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  • Provenance

    Sprüth Magers, London

  • Catalogue Essay

    Bruce Nauman’s acclaimed oeuvre comprises a vast range of media, including video, installation, neon lighting, drawing, sculpture, sound pieces and performances. His practice demonstrates an interest in the nature of communication, language and its intrinsic problems, issues that are often expressed in a playful and wicked way.
     
    As one of the most influential living artists, Bruce Nauman’s work is considered by most critics to be provocative, inventive and challenging, although some, such as Blake Gponik, refer to him as a contemporary classic. The American artist was recently awarded the prestigious Golden Lion as the US representative in the Venice Biennale 2009.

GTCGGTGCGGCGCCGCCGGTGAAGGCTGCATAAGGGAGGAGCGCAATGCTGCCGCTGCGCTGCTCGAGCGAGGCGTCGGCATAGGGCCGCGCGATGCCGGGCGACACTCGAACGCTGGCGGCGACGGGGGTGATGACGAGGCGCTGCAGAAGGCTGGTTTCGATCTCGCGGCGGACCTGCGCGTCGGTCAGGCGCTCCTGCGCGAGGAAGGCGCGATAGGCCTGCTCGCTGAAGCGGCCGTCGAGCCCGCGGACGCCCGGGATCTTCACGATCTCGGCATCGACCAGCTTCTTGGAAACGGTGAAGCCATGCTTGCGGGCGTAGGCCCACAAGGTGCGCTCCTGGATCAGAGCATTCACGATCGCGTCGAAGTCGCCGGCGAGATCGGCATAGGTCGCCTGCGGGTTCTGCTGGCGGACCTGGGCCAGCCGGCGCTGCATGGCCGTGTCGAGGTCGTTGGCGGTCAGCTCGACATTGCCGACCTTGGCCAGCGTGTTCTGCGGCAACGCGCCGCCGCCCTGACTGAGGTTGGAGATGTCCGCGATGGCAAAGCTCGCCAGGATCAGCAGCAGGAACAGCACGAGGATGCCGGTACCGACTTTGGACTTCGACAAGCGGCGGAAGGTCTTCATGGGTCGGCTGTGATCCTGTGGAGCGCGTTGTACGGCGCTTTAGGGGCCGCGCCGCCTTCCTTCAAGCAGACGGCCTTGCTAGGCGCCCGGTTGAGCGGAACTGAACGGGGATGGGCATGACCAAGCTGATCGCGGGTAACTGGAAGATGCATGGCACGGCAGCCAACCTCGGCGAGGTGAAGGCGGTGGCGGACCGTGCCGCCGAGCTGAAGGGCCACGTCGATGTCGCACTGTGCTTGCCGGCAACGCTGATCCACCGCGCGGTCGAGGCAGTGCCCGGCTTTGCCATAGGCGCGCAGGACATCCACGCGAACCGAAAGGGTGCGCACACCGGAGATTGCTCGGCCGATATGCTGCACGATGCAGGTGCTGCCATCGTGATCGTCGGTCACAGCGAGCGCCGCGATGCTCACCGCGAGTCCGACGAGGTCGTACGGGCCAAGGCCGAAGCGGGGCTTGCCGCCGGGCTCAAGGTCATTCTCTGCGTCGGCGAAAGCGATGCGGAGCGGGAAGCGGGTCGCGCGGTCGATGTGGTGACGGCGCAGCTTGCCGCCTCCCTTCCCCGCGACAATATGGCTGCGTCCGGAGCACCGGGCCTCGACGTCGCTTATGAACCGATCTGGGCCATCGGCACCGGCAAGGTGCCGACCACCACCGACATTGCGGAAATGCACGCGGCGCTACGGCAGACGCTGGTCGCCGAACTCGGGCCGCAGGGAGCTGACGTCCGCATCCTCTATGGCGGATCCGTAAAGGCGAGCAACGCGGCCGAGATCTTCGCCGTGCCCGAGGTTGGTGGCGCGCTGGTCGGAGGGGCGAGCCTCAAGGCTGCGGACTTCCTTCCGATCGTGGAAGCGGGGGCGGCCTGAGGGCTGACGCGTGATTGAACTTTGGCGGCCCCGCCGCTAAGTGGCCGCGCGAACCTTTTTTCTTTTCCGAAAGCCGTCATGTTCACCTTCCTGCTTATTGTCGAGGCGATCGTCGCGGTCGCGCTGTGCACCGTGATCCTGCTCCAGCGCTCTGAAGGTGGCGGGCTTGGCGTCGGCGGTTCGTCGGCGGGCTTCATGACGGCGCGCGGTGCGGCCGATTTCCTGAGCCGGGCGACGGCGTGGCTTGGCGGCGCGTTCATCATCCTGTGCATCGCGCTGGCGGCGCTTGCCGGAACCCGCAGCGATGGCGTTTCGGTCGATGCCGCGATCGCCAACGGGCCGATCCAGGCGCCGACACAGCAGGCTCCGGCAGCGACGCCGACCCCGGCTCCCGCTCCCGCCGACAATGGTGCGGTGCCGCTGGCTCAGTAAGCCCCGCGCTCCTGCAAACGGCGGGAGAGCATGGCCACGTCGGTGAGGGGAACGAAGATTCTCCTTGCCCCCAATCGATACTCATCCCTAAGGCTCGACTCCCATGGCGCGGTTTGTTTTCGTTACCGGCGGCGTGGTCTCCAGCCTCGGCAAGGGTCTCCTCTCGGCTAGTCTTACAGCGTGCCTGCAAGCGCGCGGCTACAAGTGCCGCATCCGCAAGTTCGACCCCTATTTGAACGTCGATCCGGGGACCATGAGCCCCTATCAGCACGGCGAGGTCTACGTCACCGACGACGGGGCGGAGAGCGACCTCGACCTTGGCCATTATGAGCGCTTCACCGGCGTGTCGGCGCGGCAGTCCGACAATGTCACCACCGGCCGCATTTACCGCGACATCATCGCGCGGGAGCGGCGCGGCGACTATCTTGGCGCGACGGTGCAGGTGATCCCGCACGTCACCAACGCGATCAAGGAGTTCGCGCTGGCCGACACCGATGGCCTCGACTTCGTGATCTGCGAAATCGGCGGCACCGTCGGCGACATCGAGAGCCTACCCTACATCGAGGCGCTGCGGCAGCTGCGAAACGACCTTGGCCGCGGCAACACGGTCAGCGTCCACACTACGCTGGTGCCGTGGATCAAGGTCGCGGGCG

The present lot, a graphite drawing depicting two pairs of disembodied and elegant hands resembles a later work entitled Fifteen Pairs of Hands (1996), presented at the Venice Biennale in 2009. The simple, graceful lines are characteristic in Nauman’s drawing, which make him come across as a “Post-minimalist artist, whose drawings are made with a minimum of fuss in order to record an idea or to see what something will look like” (R. Smith, ‘Art: Bruce Nauman Retrospective’, New York Times, 30 October 1987). Indeed, the one of the traits in Bruce Nauman’s oeuvre is the power of ideas over formal resolution.
     
    “The apparent rawness of Nauman’s work is … not the antithesis of craft but a declaration of faith in simplicity and directness, especially when the fundamental poetics of the piece would be compromised by superfluous ‘poetic’ refinements.”
     
    (R. Storr, ‘Bruce Nauman, the man who would not be king’, Modern Painters, pp. 42–47, 1 May 2009)

125

Untitled (hands)

1993
Graphite on paper.
56.5 x 76.8 cm (22 1/4 x 30 1/4 in).
Signed and dated 'B. Nauman 93' lower right.

Estimate
£30,000 - 50,000 

Sold for £39,650

Contemporary Art Day

13 Feb 2010
London